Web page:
Feb. 15 (Bloomberg) -- Industrial production accelerated in January, indicating manufacturing will remain at the forefront of the U.S. economic expansion.
Output at factories, mines and utilities rose 0.7 percent, the biggest gain in six months, according to the median estimate of 81 economists surveyed by Bloomberg News. Manufacturing in the New York region picked up this month and homebuilder confidence climbed to the highest level since mid-2007.
Business investment in new equipment and the need to rebuild inventories will probably keep factory assembly lines rolling at the start in 2012. Nonetheless, Europe’s financial crisis and slowing growth in emerging economies like China threaten to temper orders for U.S. goods.
“Manufacturing is growing at a fairly solid pace amid improvements in consumer and business demand,” said Russell Price, a senior economist at Ameriprise Financial Inc. in Detroit. “One risk is if exports to Europe were to slow further.”
The Federal Reserve will release the production data at 9:15 a.m. in Washington. Estimates in the Bloomberg survey ranged from gains of 0.1 percent to 1.2 percent.
Capacity utilization, which measures the amount of a plant in use, rose to 78.6 percent last month, the highest since July 2008, from 78.1 percent in December, according to economists’ forecasts.
Less Utility Use
The gain in output will probably be tempered by a drop in utility use because January was relatively mild. Last month was the fourth-warmest January on record for the contiguous U.S. states, according to the National Oceanic and Atmospheric Administration.
A rebounding auto industry is contributing to the gains in manufacturing. Purchases of cars and light trucks climbed to an annualized rate of 14.1 million last month, the highest since the so-called cash-for-clunkers program in August 2009 and the second-strongest since May 2008, according to Autodata Corp. Sales averaged 16.4 million in the two years before the last recession began in December 2007.
With the average age of cars and trucks rising to a record 10.8 years, analysts see pent-up demand boosting U.S. sales to a third-straight annual gain in 2012, the longest streak since sales peaked in 2000.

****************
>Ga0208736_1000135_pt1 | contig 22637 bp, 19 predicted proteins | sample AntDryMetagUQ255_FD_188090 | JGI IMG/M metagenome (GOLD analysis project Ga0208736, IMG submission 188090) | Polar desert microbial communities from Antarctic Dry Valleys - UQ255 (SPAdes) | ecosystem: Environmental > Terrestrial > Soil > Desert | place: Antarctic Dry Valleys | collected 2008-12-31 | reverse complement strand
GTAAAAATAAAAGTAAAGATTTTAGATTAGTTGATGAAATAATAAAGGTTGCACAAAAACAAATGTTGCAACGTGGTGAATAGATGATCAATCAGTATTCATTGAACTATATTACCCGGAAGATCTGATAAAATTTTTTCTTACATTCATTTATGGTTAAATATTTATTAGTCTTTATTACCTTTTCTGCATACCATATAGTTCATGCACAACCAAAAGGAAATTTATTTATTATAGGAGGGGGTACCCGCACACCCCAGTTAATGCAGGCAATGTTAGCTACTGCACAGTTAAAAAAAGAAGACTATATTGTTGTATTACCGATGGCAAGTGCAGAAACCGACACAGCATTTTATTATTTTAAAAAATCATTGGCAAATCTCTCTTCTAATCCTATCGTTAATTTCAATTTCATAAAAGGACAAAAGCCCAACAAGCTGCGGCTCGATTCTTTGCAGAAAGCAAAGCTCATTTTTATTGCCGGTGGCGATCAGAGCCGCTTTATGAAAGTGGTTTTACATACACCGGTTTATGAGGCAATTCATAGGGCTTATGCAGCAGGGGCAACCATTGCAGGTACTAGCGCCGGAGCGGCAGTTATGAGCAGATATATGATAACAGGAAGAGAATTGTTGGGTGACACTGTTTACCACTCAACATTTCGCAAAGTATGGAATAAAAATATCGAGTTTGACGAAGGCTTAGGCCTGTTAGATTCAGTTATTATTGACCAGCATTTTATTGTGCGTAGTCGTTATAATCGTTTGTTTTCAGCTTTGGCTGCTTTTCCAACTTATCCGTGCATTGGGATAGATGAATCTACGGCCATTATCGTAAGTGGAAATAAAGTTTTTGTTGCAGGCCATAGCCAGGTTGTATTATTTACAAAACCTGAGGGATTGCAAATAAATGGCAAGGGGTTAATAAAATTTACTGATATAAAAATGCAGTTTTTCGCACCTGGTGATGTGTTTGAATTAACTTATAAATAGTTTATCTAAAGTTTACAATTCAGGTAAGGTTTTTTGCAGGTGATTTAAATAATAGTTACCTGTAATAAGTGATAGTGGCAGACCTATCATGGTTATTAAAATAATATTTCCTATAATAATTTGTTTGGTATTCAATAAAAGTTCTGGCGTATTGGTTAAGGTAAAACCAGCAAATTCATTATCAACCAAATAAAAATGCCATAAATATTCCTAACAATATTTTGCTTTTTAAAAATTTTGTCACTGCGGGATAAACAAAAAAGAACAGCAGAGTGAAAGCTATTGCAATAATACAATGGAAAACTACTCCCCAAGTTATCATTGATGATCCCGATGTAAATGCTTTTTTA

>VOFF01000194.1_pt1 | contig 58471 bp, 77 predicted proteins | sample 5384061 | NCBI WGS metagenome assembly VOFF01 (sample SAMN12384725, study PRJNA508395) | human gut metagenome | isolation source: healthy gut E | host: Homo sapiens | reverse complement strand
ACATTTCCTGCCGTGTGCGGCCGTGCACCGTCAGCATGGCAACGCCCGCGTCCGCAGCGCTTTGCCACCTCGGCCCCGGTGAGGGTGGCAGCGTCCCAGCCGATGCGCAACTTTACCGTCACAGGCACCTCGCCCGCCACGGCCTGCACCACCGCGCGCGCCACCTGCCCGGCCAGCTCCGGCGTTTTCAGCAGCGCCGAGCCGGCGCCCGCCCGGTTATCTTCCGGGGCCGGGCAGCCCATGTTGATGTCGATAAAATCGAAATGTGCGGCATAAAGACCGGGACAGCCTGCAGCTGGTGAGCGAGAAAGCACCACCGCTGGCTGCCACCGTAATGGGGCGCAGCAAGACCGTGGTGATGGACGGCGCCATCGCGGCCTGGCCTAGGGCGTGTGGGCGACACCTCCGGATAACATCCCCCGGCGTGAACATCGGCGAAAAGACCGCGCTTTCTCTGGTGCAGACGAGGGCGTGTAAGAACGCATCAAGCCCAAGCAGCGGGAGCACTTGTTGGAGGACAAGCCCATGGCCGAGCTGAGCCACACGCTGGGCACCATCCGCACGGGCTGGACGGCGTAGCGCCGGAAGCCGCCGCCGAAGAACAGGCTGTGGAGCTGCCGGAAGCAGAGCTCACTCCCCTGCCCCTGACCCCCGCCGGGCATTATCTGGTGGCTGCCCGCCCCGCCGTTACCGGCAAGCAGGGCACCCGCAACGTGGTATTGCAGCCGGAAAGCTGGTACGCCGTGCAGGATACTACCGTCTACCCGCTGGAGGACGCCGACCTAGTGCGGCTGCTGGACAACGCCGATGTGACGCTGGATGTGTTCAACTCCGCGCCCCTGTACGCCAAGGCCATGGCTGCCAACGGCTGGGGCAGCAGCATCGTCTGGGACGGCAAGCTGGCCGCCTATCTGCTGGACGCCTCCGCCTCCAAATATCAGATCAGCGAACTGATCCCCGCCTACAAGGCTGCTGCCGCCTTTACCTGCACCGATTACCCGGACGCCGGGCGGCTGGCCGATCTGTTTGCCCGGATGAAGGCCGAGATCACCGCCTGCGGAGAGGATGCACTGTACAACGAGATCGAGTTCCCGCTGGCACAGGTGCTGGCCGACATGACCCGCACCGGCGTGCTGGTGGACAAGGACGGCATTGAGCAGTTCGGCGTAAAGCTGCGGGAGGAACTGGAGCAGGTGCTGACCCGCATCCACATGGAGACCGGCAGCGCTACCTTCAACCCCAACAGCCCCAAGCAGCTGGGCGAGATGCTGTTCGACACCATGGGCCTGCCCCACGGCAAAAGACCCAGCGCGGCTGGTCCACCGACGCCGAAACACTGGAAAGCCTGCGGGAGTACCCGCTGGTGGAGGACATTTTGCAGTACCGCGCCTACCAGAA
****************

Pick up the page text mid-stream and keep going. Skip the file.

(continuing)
Ford Motor Co., the second-largest U.S. automaker, reported its 11th consecutive profitable quarter as sales rose and it boosted North American production by 14 percent. The Dearborn, Michigan-based company’s U.S. sales rose 11 percent last year. Ford said it sees its European market worsening while Asia- Pacific keeps growing.
Manufacturers and exporters of heavy equipment such as Caterpillar Inc. continue to see growth. Caterpillar, the largest construction and mining-equipment maker, last month posted fourth-quarter earnings and forecast full-year profit that topped analysts’ estimates as demand rose for earth-moving machinery and trucks. The Peoria, Illinois-based manufacturer said it had a record $29.8 billion backlog of orders at the end of 2011.
“For many products demand has been above our ability to produce,” Caterpillar spokesman Michael DeWalt told a conference call on Jan. 26. “We have invested in Caterpillar factories in the United States and around the world to increase production.”
Shares of machinery and equipment makers are outpacing the broader market so far this year. The Standard & Poor’s Supercomposite Machinery Index has climbed 19 percent since the end of 2011, compared with a 7.4 percent increase for the S&P 500 Index.
The Institute for Supply Management’s national factory index rose in January to the highest level in seven months, led by gains in new orders and exports, the group said on Feb. 1.
The Federal Reserve Bank of New York’s regional manufacturing index rose to 15 this month from 13.5 in January, economist project another report at 8:30 a.m. will show.
As factories keep expanding, homebuilding is showing signs of stabilizing.
The National Association of Home Builders/Wells Fargo sentiment gauge increased to 26 this month from 25 in January, according to the median estimate of economists surveyed before the 10 a.m. report. Readings lower than 50 mean more respondents still said conditions were poor.
--With assistance from Chris Middleton in Washington. Editors: Carlos Torres, Gail DeGeorge
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